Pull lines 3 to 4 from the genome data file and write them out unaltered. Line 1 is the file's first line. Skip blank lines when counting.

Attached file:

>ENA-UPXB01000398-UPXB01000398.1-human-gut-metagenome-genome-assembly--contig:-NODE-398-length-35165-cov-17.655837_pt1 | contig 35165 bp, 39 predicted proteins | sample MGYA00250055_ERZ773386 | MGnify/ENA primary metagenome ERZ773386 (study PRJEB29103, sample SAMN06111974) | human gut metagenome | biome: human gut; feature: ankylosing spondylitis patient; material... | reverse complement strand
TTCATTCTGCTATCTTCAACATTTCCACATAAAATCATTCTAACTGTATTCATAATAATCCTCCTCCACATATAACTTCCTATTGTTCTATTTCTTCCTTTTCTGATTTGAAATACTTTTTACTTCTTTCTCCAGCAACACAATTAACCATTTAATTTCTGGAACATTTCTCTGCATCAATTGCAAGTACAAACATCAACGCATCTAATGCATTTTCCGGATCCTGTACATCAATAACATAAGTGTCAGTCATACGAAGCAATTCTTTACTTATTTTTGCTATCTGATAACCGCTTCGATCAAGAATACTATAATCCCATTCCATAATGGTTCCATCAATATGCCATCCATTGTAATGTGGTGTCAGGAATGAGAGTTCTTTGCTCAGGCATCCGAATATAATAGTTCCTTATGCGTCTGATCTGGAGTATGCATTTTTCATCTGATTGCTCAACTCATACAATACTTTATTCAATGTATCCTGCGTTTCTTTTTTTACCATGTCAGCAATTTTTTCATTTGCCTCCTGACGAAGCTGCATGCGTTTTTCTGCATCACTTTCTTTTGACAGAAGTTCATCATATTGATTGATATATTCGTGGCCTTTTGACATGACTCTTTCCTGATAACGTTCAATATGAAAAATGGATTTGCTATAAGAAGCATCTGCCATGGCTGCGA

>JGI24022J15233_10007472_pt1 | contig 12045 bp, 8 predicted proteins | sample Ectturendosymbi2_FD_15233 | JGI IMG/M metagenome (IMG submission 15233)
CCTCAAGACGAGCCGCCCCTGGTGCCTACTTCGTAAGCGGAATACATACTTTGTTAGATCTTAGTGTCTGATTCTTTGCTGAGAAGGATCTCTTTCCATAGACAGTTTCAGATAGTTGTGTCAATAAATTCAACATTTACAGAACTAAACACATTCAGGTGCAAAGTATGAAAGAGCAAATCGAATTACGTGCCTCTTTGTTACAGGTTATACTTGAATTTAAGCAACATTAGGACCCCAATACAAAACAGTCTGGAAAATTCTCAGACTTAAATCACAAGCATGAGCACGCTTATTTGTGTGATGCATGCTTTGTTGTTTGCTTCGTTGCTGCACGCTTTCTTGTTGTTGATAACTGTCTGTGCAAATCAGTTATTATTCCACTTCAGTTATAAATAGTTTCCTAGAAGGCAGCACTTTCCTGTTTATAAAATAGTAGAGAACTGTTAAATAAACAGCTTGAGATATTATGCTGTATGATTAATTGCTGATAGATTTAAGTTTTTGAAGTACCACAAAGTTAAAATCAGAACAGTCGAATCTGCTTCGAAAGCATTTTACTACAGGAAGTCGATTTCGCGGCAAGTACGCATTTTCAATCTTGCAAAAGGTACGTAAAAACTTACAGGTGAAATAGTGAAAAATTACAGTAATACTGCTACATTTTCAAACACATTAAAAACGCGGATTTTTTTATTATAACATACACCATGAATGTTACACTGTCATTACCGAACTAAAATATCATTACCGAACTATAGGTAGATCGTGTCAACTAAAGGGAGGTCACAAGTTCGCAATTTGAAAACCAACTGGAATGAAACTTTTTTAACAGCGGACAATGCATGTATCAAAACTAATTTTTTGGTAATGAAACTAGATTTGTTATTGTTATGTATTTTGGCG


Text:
>JGI24022J15233_10007472_pt1 | contig 12045 bp, 8 predicted proteins | sample Ectturendosymbi2_FD_15233 | JGI IMG/M metagenome (IMG submission 15233)
CCTCAAGACGAGCCGCCCCTGGTGCCTACTTCGTAAGCGGAATACATACTTTGTTAGATCTTAGTGTCTGATTCTTTGCTGAGAAGGATCTCTTTCCATAGACAGTTTCAGATAGTTGTGTCAATAAATTCAACATTTACAGAACTAAACACATTCAGGTGCAAAGTATGAAAGAGCAAATCGAATTACGTGCCTCTTTGTTACAGGTTATACTTGAATTTAAGCAACATTAGGACCCCAATACAAAACAGTCTGGAAAATTCTCAGACTTAAATCACAAGCATGAGCACGCTTATTTGTGTGATGCATGCTTTGTTGTTTGCTTCGTTGCTGCACGCTTTCTTGTTGTTGATAACTGTCTGTGCAAATCAGTTATTATTCCACTTCAGTTATAAATAGTTTCCTAGAAGGCAGCACTTTCCTGTTTATAAAATAGTAGAGAACTGTTAAATAAACAGCTTGAGATATTATGCTGTATGATTAATTGCTGATAGATTTAAGTTTTTGAAGTACCACAAAGTTAAAATCAGAACAGTCGAATCTGCTTCGAAAGCATTTTACTACAGGAAGTCGATTTCGCGGCAAGTACGCATTTTCAATCTTGCAAAAGGTACGTAAAAACTTACAGGTGAAATAGTGAAAAATTACAGTAATACTGCTACATTTTCAAACACATTAAAAACGCGGATTTTTTTATTATAACATACACCATGAATGTTACACTGTCATTACCGAACTAAAATATCATTACCGAACTATAGGTAGATCGTGTCAACTAAAGGGAGGTCACAAGTTCGCAATTTGAAAACCAACTGGAATGAAACTTTTTTAACAGCGGACAATGCATGTATCAAAACTAATTTTTTGGTAATGAAACTAGATTTGTTATTGTTATGTATTTTGGCG